Nutrition and Diet After Brain Injury

Posted in Blog

Nutrition and Diet After Brain Injury

Ricketts on the Record: Battling Brain Injury 

Anne Ricketts is the founder of Global Brain Injury Awareness (GBIA); a not-for-profit community interest company (CIC) she launched after sustaining a traumatic brain injury in July 2000.  

The GBIA mission: To bring information and support to people in need after brain injury.

Here, in her debut blog marking Malnutrition Awareness Week (14 – 20 October), Anne highlights the pivotal role of nutrition in her own brain injury battle.


   I cannot over stress the importance diet plays in brain injury recovery   


After falling on my head in July 2000, and despite being diagnosed with a severe traumatic brain injury (TBI), I fell through the medical net and received no support or help for almost four years.

The majority of my recovery was through trial, error and persistence, but was driven by a passion for helping others who also found themselves without medical support.

It culminated in April 2009 in the establishment of the @BIGlobalPicnic (an annual brain injury awareness day) and, then, the Global Brain Injury Awareness CIC.

The need for a new supporting website was clear from the initial stages of setting up the company and has motivated intensive research over the 18 months. 

But, as with all good things, everything eventually started to come together. This research provided me with all manner of information about the biological and chemical effects a brain injury has on the body. 


   It is essential to update both our understanding and our thinking about food following a brain injury.   


Although I had always enjoyed a healthy diet, I struggled enormously with all aspects of daily living for well over a decade.

I was unable to plan meals, know what to eat, organise shopping, or, follow recipes. 

Despite being an excellent home cook before my TBI, I found that I struggled even with the basics and only really started to regain understanding about nutrition in 2014.

My failure to eat well, no doubt, exacerbated the symptoms and outcomes of my brain injury and, over the years, led to a deterioration in my general and central nervous system health.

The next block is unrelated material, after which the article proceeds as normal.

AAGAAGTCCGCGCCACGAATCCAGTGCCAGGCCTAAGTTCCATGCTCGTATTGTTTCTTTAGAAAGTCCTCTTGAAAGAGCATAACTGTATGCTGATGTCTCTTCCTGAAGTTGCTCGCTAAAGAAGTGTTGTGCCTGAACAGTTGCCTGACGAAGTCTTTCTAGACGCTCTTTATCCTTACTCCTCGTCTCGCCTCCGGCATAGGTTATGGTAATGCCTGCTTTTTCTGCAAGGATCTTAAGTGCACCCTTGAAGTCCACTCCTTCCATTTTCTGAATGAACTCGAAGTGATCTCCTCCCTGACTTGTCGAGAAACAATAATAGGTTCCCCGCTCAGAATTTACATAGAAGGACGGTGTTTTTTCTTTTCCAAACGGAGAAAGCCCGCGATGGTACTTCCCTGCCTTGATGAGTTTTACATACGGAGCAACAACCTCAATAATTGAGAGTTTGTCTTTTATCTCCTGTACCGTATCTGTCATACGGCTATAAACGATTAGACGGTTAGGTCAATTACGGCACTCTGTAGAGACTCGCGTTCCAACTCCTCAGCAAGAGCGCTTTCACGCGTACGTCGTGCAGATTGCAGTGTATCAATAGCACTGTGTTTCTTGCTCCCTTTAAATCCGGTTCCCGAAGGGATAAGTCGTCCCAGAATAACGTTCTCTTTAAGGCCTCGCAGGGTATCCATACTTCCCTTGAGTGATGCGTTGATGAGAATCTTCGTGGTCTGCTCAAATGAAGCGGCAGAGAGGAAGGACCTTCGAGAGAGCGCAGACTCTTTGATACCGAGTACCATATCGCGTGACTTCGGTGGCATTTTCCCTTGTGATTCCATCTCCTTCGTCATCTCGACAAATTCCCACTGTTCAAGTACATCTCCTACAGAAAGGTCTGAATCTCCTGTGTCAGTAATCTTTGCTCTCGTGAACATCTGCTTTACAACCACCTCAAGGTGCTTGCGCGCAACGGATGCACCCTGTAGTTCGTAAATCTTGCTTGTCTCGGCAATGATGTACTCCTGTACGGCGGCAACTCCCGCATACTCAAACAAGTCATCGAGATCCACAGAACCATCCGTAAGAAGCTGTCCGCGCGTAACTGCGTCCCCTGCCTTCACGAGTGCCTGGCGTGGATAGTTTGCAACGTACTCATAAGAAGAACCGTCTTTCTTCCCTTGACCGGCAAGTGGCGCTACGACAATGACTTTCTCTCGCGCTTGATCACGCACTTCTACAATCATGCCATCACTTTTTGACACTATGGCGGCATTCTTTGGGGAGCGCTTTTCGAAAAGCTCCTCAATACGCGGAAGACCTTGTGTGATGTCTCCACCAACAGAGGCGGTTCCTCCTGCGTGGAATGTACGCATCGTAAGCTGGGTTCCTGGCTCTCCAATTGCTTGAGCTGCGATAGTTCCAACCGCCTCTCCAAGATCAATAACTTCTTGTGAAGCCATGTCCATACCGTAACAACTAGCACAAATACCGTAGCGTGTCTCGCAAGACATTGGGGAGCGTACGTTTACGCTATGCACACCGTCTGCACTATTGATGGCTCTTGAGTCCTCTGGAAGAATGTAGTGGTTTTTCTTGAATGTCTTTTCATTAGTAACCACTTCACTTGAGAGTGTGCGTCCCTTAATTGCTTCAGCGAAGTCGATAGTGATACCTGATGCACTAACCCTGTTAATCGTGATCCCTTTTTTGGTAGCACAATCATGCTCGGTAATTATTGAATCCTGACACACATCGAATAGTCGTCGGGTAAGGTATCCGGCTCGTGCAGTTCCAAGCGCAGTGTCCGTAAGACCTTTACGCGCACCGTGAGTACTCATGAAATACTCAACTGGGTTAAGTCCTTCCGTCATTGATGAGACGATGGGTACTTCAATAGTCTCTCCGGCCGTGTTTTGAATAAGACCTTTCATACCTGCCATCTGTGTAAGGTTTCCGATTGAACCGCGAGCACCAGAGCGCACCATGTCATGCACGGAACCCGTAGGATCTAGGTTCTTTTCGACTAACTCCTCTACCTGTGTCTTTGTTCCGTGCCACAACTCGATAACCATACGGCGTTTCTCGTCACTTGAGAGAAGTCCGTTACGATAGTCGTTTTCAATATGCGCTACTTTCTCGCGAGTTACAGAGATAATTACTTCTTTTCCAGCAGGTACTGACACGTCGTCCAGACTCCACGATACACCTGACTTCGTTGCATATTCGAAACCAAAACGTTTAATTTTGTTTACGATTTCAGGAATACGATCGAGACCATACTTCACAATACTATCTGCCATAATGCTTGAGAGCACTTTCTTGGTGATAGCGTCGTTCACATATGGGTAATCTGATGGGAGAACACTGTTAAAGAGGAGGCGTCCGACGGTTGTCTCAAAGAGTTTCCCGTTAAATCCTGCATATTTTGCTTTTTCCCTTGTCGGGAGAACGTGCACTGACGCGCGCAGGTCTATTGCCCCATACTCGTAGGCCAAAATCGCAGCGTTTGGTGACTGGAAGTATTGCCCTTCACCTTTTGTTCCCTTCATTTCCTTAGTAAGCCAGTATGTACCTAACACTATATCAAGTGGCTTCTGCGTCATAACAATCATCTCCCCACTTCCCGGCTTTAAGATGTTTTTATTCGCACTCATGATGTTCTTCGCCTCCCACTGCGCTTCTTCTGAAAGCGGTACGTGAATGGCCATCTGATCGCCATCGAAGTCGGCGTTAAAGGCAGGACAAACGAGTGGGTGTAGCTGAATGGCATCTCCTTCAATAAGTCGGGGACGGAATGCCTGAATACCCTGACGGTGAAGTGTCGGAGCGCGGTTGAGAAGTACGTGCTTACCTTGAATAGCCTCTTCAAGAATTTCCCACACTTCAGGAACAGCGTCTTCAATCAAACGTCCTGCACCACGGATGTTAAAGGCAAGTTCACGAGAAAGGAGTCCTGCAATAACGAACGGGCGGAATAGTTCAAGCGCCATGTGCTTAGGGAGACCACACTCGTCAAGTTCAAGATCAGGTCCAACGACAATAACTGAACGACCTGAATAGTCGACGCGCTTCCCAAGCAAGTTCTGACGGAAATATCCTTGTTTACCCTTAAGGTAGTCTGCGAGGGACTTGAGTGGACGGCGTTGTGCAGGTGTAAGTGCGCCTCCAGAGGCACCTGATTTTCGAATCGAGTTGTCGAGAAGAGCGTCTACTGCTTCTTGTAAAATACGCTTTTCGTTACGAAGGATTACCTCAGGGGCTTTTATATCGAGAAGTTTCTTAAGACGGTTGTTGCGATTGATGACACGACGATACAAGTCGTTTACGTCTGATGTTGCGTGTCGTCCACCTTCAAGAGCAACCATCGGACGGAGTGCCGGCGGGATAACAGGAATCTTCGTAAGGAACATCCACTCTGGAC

By 2018 I was almost crippled with fibromyalgia and burdened with severe brain fog that was almost totally incapacitating.   


With my pain levels, by this point, at a constant level 8 - distressing, I was barely able to sleep or to get out of the house. 

One day, a neighbour saw me struggling to walk my dog and suggested I try black seed oil; dropping off a small bottle later that day.

Within two days, I noticed a marked difference. My brain was starting to work again, and my body was beginning to lose some of the severe stiffness associated with fibromyalgia.  

I haven’t looked back. It’s fair to say that neither I nor the website would be where we are today without this intensely nutritious oil.


A BIG brain injury need: nutrients


With my brain back on board, I found that as each week and month passed the damage to my body and brain was beginning to heal and repair itself.

My executive functioning began to improve quite radically, and I was able to start absorbing and understanding all that I was learning about the biochemical changes and nutritional needs of my brain and body.

Science tells us that the biochemical changes following a brain injury deplete the body of its vitamin and mineral reserves quite radically.

The brain’s metabolism is altered and can increase well above normal levels, intensifying demands put on people. (1)

When we fail to meet these demands, there is a direct correlation between the management of symptoms and recovery from the executive and cognitive impairments sustained. 

For me, black seed oil, packed with micronutrients, has helped meet those demands.


Research the options


There are hundreds of published research papers on the benefits of black seed oil, with many focused on the biochemical outcomes of a brain injury. (2)

It’s believed black seed oil works with the body in addressing these issues which are the root cause of many brain injury symptoms, such as fatigue, brain fog, headaches, depression and anxiety.

I found, however, that not all black seed oil is the same. It is the amount of the volatile component, thymoquinone, that is thought to be critical to its effectiveness.

When we feel hungry, most of us tend to think of satisfying this rather than understanding it is a message from our body that we need a nutritional top-up.

Think nutrients! Choose natural unprocessed and, for me, preferably organic foods at every mealtime.

More of Anne’s insights can be found at

Opinions and endorsements published by others on Krysalis Consultancy Ltd blogs or publications do not necessarily reflect the views of Krysallis Consultancy Ltd. If you are a brain injury survivor considering reviewing your diet and / or using nutritional supplements, it is recommended that you seek advice from your GP or a UK Registered Dietitian with the Health and Care Professions Council (HCPC) before doing so.


  1. Brooks, George A and Martin, Neil A. Cerebral metabolism following traumatic brain injury: new discoveries with implications for treatment. s.l. : Frontiers in Neuroscience, 2015.
  2. Tahereh Farkhondeh, T, et al. The Neuroprotective Effects of Thymoquinone: A Review. s.l. : Dose-Response, 2018.